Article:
“Body of an American” begins in 2007 with playwright Dan O’Brien listening to photojournalist Paul Watson being interviewed by Terry Gross on “Fresh Air.” Depressed and anxiety ridden, O’Brien feels an immediate kinship with this accomplished but clearly damaged older journalist. O’Brien emails Watson which begins a correspondence that spans several continents and wars. Although quick to discuss his insecurities, Watson is remarkably elusive about meeting O’Brien in person. O’Brien for his part avoids any mention of his family and their role in his lingering depression. Eventually, in a small town deep in the Canadian Arctic, they do meet. Together they pop antidepressants while waiting out an epic blizzard.
Playing the roles of Watson and O’Brien are Don Bender and Ryan Hallahan. Both actors fill the stage with the necessary presence and range to play not only the lead characters but everyone from teenage Inuit girls to Afghan warlords. Under Jason A. Fleece’s direction, these talented actors smartly bounce off one another while slowly revealing the source of their mutual need to confess and be understood. The pacing is also well measured and the characters develop at a very natural rate.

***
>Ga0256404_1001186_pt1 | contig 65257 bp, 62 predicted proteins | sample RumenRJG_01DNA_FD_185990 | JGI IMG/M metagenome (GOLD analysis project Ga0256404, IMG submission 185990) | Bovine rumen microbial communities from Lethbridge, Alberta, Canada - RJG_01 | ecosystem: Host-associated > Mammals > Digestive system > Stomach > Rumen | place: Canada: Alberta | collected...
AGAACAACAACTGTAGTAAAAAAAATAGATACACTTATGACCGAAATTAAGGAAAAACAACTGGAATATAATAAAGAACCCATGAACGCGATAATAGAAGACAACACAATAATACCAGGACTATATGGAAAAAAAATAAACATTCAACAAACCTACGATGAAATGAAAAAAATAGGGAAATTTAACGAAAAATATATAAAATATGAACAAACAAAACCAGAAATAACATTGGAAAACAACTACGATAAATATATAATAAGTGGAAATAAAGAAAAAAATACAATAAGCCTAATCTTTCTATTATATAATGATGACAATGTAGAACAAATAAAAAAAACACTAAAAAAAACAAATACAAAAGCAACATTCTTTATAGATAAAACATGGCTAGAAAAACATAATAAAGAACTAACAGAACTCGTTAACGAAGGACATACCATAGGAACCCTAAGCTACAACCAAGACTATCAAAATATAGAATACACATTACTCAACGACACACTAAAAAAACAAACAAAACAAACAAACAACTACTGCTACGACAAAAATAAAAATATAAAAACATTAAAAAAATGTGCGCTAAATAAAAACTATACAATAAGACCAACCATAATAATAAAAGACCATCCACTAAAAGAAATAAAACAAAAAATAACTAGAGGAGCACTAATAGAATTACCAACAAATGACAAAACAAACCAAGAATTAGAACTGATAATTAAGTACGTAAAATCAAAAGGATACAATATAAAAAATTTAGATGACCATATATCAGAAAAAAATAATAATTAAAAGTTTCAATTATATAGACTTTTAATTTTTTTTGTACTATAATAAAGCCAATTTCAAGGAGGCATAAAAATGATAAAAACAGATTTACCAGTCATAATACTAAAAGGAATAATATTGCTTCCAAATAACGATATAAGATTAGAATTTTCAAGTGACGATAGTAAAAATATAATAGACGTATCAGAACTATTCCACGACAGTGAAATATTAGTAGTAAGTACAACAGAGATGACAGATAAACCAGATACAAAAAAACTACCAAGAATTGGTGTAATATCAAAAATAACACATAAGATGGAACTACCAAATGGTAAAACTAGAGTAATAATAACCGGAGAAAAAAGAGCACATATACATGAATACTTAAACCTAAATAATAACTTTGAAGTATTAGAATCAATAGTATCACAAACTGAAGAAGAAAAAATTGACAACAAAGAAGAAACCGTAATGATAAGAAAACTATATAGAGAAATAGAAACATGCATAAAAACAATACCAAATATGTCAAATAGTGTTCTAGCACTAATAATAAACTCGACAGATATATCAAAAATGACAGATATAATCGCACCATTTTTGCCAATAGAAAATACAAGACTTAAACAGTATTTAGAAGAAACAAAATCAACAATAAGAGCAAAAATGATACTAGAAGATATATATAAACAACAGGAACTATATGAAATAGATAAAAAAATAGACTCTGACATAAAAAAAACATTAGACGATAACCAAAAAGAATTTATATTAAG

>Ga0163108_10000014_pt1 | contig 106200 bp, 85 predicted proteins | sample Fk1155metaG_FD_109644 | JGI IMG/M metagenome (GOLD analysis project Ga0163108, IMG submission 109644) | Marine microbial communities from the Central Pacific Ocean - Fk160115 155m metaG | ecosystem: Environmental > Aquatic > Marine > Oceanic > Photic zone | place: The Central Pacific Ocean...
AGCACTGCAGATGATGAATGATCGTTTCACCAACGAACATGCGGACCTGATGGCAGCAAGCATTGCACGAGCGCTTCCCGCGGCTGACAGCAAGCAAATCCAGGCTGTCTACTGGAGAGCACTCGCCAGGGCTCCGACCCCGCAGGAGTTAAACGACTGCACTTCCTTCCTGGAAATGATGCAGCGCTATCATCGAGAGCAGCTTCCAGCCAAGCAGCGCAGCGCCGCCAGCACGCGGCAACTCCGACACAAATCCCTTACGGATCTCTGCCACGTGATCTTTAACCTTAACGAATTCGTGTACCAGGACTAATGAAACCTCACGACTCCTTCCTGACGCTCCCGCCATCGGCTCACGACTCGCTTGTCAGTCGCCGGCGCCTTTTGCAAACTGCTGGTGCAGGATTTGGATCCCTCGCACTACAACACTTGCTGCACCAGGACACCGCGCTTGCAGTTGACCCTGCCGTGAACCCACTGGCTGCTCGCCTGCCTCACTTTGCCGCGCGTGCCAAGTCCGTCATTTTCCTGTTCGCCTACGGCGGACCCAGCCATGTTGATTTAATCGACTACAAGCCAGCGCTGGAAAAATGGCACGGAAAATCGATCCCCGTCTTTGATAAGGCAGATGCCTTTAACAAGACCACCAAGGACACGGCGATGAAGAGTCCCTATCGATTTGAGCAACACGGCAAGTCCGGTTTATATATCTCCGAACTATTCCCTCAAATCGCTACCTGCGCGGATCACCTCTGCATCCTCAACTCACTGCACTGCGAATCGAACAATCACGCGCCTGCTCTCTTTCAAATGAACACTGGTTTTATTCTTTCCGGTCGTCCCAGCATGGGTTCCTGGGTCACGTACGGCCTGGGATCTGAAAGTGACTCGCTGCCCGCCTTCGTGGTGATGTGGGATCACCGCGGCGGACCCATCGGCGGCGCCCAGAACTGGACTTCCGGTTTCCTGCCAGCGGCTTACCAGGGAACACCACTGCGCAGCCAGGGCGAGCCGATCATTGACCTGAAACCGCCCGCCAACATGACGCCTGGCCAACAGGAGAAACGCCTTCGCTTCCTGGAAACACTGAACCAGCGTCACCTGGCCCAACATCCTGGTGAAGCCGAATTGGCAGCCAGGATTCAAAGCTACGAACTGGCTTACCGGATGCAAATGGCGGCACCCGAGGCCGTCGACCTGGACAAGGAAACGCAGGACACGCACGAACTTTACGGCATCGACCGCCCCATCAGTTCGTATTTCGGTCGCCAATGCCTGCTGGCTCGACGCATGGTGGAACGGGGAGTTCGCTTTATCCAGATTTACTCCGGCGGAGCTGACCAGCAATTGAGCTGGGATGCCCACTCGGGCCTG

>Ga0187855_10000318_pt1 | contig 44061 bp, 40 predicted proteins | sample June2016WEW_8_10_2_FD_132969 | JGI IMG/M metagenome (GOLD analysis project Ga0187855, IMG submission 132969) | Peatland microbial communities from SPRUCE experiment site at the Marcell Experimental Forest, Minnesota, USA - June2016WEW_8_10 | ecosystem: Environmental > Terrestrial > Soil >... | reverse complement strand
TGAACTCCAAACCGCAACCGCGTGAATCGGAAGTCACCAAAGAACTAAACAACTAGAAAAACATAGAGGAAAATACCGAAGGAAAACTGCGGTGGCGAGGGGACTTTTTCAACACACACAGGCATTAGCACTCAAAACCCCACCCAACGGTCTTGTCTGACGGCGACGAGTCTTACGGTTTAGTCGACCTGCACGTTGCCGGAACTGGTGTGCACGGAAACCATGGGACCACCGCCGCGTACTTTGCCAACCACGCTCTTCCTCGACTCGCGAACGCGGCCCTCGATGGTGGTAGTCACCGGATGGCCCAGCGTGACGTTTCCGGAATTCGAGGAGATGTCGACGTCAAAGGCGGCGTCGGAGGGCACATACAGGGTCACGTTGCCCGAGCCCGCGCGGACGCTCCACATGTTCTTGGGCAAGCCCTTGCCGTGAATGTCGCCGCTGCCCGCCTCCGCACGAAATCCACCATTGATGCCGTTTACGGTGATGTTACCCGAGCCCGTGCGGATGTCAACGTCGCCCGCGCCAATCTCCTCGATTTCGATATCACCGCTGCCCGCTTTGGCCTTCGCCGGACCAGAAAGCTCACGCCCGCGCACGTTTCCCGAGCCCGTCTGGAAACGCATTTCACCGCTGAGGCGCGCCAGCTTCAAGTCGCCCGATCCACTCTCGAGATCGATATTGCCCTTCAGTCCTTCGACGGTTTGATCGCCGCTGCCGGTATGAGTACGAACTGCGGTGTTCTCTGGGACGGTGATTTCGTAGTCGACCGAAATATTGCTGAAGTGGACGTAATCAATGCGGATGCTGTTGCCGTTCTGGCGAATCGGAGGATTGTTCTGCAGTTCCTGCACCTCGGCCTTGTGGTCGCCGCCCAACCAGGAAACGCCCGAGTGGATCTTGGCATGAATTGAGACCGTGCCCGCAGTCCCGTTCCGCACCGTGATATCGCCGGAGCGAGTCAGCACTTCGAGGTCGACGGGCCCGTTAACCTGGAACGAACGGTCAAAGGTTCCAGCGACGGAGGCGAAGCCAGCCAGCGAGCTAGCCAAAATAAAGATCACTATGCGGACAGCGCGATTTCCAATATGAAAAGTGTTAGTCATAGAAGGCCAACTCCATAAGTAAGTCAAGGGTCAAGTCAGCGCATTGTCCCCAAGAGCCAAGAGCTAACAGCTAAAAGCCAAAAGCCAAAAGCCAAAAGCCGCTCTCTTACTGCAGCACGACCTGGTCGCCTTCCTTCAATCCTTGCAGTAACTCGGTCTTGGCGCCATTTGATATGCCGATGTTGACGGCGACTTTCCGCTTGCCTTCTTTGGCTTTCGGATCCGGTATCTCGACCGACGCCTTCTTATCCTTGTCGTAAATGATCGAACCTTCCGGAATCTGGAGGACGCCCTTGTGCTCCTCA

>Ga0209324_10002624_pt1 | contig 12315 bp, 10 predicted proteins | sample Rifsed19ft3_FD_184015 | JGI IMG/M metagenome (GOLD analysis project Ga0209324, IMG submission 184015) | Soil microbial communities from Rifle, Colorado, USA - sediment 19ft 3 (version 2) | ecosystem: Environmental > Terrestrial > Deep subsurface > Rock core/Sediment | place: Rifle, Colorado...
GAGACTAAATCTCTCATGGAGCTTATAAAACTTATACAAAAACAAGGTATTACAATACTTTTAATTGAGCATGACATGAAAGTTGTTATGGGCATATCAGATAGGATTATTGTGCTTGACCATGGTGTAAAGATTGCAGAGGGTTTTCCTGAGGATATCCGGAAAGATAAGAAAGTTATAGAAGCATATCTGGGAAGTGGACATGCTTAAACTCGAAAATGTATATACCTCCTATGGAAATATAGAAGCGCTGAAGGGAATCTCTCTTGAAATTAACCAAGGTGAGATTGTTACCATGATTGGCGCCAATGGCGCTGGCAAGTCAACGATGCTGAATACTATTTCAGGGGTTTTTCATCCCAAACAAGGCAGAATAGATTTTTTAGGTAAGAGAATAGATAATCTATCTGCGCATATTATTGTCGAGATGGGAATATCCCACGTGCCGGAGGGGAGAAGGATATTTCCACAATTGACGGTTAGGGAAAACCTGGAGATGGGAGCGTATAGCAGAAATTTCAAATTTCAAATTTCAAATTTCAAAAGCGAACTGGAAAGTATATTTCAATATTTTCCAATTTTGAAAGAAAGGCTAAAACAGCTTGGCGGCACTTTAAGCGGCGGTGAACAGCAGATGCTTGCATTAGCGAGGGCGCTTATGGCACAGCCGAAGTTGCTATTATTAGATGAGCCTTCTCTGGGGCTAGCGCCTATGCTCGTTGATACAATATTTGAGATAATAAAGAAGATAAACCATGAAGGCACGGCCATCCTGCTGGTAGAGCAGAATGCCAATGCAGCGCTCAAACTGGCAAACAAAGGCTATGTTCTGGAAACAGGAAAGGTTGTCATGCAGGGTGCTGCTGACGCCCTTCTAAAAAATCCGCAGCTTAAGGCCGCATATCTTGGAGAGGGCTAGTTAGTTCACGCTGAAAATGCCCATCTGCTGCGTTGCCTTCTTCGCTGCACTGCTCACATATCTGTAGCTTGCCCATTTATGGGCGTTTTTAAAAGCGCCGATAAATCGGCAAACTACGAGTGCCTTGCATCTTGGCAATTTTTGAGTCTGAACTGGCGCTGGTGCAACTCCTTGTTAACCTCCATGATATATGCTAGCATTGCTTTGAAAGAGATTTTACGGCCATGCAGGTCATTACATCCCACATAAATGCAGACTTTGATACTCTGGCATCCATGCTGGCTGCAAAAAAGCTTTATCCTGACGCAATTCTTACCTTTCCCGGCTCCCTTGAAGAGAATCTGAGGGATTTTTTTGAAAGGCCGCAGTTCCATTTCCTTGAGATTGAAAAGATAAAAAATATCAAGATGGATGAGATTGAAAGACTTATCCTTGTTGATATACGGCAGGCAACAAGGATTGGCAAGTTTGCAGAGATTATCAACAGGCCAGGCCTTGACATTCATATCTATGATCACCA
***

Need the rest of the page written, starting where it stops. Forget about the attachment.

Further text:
Toward the end of the play, O’Brien reveals that he, like several other reviewers, found Watson’s war memoirs pointless. His books are described by O’Brien as being little more than graphic war scenes interspersed with pithy statements equating war with inner turmoil. “The Body of an American” neatly avoids this trap by taking the audience to places they would normally avoid (like genocidal Rwanda) but then subtly stressing how these experiences change those witnessing the carnage.
There are no grand epiphanies or healing moments here. When Watson hears a dead soldier telling him that there is a price to pay for photographing his desecrated body, those ghostly words tighten like a noose around his neck. Later when meeting that soldier’s brother, the sum of that experience is reduced to Watson being told that he was just doing his job. Watson is comforted by those words and the grip around his neck subsequently loosens. But it never completely lets go. (Noel Schecter)
Stage Left Theatre at Theater Wit, 1229 West Belmont, (773)975-8150, theaterwit.org, $20-$30. Through June 19.